Gran Sasso Raid

The Gran Sasso raid refers to Operation Eiche (“Oak”), the rescue of Italian dictator Benito Mussolini by German paratroopers  and Waffen-SS commandos on September 12 1943.


On the night between 24 and 25 July 1943, a few weeks after the Allied invasion of Sicily and bombing of Rome, the Italian Grand Council of Fascism voted a motion of no confidence (Ordine del Giorno Grandi) against Mussolini. On the same day, the king replaced him with Marshal Pietro Badoglio and had him arrested.

Mussolini was being transported around Italy by his captors (first to Ponza, then to La Maddalena, both small islands in the Tyrrhenian sea), while Hauptsturmführer (SS captain) Otto Skorzeny—selected personally by Hitler and Ernst Kaltenbrunner to carry out the mission—was tracking him.

Mussolini had first been held on the island of Sardinia, where Skorzeny started to gather intelligence. He was shot down during a reconnaissance mission but managed to bail in time to be saved by a passing Italian destroyer ship, still loyal to the Fascists.


Intercepting a coded Italian radio message, Skorzeny used the reconnaissance provided by the agents and informants of SS-Obersturmbannführer Herbert Kappler to determine that Mussolini was being imprisoned at Campo Imperatore Hotel, a ski resort at Campo Imperatore in Italy’s Gran Sasso massif, high in the Apennine Mountains. Together with  Kurt Student and Harald Mors, Skorzeny devised a daring plan which would be remembered as one of the finest commando operations ever.

Gran Sasso, gelandeter Lastensegler


On 12 September 1943, Skorzeny’s 26 SS troopers joined the team of 82 Fallschirmjäger to rescue Mussolini in a high-risk glider mission. The commandos landed their dozen DFS 230 gliders on the mountain; only one crashed, causing minor injuries. The Fallschirmjäger and Skorzeny’s special troopers then overwhelmed Mussolini’s captors (200 well-equipped Carabinieri guards) without a single shot being fired; this was also due to the fact that General Fernando Soleti of the Polizia, who flew in with Skorzeny, told them to stand down or be executed for treason. Skorzeny attacked the radio operator and his equipment, then he formally greeted Mussolini with “Duce, the Führer has sent me to set you free!”, to which Mussolini replied “I knew that my friend would not forsake me!”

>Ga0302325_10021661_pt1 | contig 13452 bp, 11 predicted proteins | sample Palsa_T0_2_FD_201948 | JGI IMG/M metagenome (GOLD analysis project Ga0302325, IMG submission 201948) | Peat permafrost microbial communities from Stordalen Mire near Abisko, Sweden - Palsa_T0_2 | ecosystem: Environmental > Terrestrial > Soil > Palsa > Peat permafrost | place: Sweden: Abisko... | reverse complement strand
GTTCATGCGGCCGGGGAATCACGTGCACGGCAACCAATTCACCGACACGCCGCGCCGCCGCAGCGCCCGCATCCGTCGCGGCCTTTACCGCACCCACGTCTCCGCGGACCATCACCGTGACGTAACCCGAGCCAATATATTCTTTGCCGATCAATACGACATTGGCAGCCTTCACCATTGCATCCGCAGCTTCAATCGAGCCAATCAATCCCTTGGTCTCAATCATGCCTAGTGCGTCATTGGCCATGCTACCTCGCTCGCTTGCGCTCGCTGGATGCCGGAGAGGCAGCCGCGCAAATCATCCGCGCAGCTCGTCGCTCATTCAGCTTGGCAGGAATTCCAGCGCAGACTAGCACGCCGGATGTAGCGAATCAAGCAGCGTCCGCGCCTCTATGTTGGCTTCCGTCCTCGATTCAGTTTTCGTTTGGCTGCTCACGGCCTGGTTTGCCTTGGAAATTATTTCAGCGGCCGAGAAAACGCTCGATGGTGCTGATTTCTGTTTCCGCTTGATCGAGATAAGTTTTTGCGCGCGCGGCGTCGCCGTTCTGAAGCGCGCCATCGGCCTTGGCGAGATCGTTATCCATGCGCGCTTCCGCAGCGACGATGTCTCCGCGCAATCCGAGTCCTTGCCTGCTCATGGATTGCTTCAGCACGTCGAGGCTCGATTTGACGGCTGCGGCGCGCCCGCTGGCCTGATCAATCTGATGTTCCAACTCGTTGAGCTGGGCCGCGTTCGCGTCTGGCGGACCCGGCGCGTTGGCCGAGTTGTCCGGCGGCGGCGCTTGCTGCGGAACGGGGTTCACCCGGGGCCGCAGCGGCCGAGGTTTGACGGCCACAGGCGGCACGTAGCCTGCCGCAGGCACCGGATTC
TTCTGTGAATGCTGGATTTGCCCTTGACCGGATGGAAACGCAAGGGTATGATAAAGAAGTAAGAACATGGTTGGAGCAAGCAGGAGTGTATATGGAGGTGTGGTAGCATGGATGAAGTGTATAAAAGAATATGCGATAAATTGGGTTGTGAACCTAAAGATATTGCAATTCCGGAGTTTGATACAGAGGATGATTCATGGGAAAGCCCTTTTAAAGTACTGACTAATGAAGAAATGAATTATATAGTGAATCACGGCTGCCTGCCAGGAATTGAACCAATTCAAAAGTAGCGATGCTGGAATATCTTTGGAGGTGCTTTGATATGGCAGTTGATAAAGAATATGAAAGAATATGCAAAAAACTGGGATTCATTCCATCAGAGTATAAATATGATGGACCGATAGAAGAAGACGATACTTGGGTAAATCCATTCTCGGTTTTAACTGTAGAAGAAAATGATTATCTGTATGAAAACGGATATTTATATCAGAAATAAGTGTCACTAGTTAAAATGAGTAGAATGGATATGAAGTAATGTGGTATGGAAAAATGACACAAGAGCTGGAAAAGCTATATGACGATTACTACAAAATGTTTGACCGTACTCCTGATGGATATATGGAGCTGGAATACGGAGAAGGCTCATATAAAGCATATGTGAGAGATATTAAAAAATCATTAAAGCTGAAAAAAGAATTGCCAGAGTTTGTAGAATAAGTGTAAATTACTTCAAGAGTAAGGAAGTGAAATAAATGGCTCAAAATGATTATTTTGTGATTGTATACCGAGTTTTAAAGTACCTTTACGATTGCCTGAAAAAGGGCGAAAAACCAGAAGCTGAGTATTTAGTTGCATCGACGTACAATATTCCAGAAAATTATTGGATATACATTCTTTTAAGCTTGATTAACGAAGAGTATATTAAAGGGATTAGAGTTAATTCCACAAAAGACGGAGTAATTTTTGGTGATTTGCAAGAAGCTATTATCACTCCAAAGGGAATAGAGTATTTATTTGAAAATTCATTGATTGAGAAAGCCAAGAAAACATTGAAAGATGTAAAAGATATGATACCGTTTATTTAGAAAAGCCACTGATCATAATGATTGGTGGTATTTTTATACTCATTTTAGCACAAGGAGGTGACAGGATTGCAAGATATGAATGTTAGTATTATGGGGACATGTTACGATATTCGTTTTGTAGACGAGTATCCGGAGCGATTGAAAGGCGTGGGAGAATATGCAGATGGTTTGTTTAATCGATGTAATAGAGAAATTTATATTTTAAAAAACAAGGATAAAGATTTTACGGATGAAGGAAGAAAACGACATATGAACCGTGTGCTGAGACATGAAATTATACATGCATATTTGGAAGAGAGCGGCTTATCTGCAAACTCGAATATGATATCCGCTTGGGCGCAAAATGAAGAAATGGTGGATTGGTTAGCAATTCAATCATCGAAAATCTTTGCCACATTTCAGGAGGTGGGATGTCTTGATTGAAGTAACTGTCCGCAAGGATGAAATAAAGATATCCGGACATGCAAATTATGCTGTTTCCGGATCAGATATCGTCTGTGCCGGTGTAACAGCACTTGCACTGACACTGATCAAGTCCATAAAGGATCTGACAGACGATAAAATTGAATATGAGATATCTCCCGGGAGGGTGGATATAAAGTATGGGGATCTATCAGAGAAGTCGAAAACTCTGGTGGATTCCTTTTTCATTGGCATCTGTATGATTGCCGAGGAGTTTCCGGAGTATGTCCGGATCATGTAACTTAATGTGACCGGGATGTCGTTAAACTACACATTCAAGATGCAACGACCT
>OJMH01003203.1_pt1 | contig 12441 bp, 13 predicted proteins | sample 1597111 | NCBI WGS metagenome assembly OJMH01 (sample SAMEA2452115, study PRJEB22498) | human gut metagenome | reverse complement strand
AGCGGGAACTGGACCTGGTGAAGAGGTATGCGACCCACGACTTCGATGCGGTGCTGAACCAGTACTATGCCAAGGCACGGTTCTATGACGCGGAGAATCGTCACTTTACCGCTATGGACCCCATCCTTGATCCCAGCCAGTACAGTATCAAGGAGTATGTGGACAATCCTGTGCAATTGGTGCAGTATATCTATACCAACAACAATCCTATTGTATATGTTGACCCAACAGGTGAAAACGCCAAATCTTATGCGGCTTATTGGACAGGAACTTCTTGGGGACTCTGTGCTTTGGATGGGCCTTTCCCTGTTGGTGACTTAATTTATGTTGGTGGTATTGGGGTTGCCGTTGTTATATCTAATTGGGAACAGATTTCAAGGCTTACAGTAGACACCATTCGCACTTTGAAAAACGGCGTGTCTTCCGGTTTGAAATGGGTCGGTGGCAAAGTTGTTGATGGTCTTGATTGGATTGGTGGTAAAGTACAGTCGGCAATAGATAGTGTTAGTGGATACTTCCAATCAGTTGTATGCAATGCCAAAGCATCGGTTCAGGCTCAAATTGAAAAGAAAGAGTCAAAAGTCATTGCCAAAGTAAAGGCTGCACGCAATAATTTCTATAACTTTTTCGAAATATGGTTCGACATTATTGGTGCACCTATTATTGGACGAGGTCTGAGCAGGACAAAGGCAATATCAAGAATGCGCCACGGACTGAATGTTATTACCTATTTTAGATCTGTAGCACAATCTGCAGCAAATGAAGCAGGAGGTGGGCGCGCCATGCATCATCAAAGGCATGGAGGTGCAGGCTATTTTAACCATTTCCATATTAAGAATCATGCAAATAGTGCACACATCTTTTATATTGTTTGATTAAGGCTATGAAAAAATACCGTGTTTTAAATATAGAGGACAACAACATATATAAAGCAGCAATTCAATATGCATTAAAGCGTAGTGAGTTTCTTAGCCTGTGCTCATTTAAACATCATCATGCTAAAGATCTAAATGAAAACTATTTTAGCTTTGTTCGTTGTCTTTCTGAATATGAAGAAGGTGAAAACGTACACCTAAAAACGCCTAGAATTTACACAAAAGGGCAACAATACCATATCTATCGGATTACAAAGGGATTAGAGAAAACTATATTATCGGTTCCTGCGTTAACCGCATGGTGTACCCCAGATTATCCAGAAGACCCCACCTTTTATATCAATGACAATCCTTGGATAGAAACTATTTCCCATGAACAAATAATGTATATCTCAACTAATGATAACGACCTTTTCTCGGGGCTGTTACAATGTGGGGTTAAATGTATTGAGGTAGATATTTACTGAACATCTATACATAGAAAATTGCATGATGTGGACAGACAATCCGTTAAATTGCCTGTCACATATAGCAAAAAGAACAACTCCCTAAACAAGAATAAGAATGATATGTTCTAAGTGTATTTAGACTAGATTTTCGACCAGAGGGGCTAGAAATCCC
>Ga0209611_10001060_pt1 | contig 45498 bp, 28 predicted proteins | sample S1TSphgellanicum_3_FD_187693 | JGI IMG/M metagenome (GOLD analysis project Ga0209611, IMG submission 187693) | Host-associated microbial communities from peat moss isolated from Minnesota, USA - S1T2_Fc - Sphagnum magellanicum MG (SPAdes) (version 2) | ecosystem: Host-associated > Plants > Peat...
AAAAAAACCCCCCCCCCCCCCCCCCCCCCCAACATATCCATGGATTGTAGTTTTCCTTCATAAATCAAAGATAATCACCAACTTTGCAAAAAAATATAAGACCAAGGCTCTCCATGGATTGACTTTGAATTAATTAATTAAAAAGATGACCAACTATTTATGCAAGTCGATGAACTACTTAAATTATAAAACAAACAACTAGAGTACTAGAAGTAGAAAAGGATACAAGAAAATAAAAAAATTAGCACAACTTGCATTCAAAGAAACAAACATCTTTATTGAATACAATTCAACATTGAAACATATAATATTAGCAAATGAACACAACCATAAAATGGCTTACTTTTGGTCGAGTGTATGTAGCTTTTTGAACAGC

Once the area had been clear of rocks and debris Skorzeny radioed for  a small Storch reconnaissance plane to land where the gliders had landed and made his way to the pilot with Mussilini. When Skorzeny told the pilot, Captain Gerlach, to fly the three of them out he was met with  strenuous objection as the plane was not designed for that kind of weight under a challenged take off with such a short mountain top runway. Skorzney insisted and  Mussolini was flown from Campo Imperatore to Vienna, where Mussolini stayed overnight at the Hotel Imperial and was given a hero’s welcome, and eventually into Berlin, right in front of the cameras.
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Published in: on September 11, 2016 at 4:54 am  Leave a Comment